Does CAV detection work by HASH identification?


Recently, I am facing a malware script with name “Rahul’s Virus Protection.vbe”, which when enters a system, automatically adds itself to the startup list with “wscript.exe”(which is a safe file).

I have sent a sample to CAV labs one month ago and it was added to definitions two days later (not cloud detection). It was detected as “unclassified malware”.

After a week, when I found that the same file was again running in my PC undetected, I took the sample and verified it in Virus total. It was detected as the same malware by every other company that previously identified it, except COMODO.

Original file:

Modified file (just one commented line was deleted):

I checked the hash of the files, and the hash was different.

To confirm this behaviour, I disabled CAV, opened the sample with wordpad, changed one “commented line” from above, saved it with another name. When I scanned the two samples again, the modified file was not identified.

Some one please confirm this. I can send you the samples if you want.

If this is the current CAV detection method, I do not think it is any effective against new threats. Just adding the hashes of all known samples is not a signature based detection in my opinion.

2 things comes in mind.

  1. This reminds me of PCMAG test in which tester mentioned that when he modified the samples Comodo missed many malwares which it originally detected. So he contacted Comodo & they replied that Comodo AV is for usability in CIS so its not flexible.

At that time I had mentioned this here in the forum. I could not find the thread now.

  1. At Wilders I once came accross a post by Kevin who was once associated with Comodo BoClean development. At that time he was not with Comodo. He had mentioned that they (Comodo) dont produce quality signatures (Comodo AV) but padded signatures i.e little padding here-there.

I dont remember the exact words now. I couldn’t find the thread now.

Someone had posted Kevins post here in the forum too. I dont remember but I think there were no reply from Melih or Devs.

Only Devs can give correct info on Comodo AV.

can some one comment on it with authority ?

confirmed again…two more signatures added just based on hash…

add one comment line in the script file, it gets bypassed.

Not sure if this can be called detection at all…

Nice observation Siva. I too would like to know about Comodo AV detection info. It would be good if Devs give us the info.

Hope Devs reply here…

If such is the case I think I would not run Comodo AV.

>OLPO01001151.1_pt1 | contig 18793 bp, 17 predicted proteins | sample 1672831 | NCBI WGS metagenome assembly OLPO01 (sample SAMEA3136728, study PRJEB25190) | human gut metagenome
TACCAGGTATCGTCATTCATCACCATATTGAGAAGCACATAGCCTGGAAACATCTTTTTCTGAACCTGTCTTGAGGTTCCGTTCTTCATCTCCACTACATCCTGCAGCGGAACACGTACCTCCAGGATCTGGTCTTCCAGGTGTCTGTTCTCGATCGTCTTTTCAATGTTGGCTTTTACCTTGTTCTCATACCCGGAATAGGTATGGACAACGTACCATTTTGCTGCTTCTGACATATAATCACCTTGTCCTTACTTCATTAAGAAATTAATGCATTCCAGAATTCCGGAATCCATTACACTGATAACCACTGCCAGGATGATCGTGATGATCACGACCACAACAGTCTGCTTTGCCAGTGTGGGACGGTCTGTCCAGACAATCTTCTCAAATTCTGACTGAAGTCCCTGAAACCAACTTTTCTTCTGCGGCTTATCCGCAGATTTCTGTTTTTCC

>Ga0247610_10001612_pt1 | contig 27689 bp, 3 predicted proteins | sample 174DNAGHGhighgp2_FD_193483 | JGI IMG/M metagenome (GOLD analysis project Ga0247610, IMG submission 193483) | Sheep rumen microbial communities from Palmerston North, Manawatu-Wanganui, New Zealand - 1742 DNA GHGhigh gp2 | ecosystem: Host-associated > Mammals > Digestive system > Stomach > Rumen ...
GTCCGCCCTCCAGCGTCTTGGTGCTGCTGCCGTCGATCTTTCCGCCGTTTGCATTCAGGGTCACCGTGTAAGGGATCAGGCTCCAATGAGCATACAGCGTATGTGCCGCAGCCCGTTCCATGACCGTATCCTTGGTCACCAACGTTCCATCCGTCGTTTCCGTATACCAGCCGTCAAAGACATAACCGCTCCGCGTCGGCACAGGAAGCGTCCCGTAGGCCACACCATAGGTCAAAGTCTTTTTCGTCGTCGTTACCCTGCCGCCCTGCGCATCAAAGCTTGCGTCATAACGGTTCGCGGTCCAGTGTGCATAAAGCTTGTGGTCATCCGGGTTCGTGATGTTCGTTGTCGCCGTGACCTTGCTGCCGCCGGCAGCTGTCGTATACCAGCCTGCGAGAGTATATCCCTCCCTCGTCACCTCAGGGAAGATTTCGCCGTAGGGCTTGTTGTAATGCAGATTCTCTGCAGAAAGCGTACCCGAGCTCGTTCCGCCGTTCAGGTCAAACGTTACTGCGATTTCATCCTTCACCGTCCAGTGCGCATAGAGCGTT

Siva, did you PM Devs requesting info about this or PM this thread link to reply here?

I did post this issue here in “Submit Malware thread” explaining the issue. Unfortunately no reply from any analyst or dev yet.;msg620592#msg620592

Lets wait for a while as they may be busy with CIS 6.

I am wondering if the detection way is changed & improved in CIS 6 as someone mentioned in CIS 6 Beta thread that due to changes in AV the bases.cav from version 5 cannot be used in CIS 6. I wonder if these changes also affects the things you have mentioned here.

NSG001 found Kevin’s post & messaged me. Thanxx NSG001 for your time & effort.

Here are Kevins’s words posted in Wilders

"Well … since the last thing that Melih can come after me for is now out of his reach, yes indeed. I handed him a wonderful method of protecting (and most importantly CLEANING existing malware) in BOClean, I can offer a guaranteed method to test their effectiveness on ANY malware since all they do on their AV side (“detection”) is grab an SHA1 hash of the sample they receive.

PAD the file with some extra stuff past the end so that the SHA1 is different. Voila, not detected.

Had they actually done what I gave them with the code instead of turning their design over to the Chinese, then any diddling would be caught BY NAME of the malware. A generic “suspicious” doesn’t count since they FP on pretty much anything that isn’t in their “whitelist” … test them for actual detection and see what happens. (grin)

Only reason why their “detection rate” is as high as it is is because they BUY samples from the testing joints and then SHA1 the samples into their “database.” Modify those “in the wild” samples and fail …"

Siva, the post is similar to your findings on AV detection.

Here is the link of Kevin’s post in Wilders

I still find it little uncomfortable, no MOD or DEV has at least commented on this at all…it’s already one week since I posted this.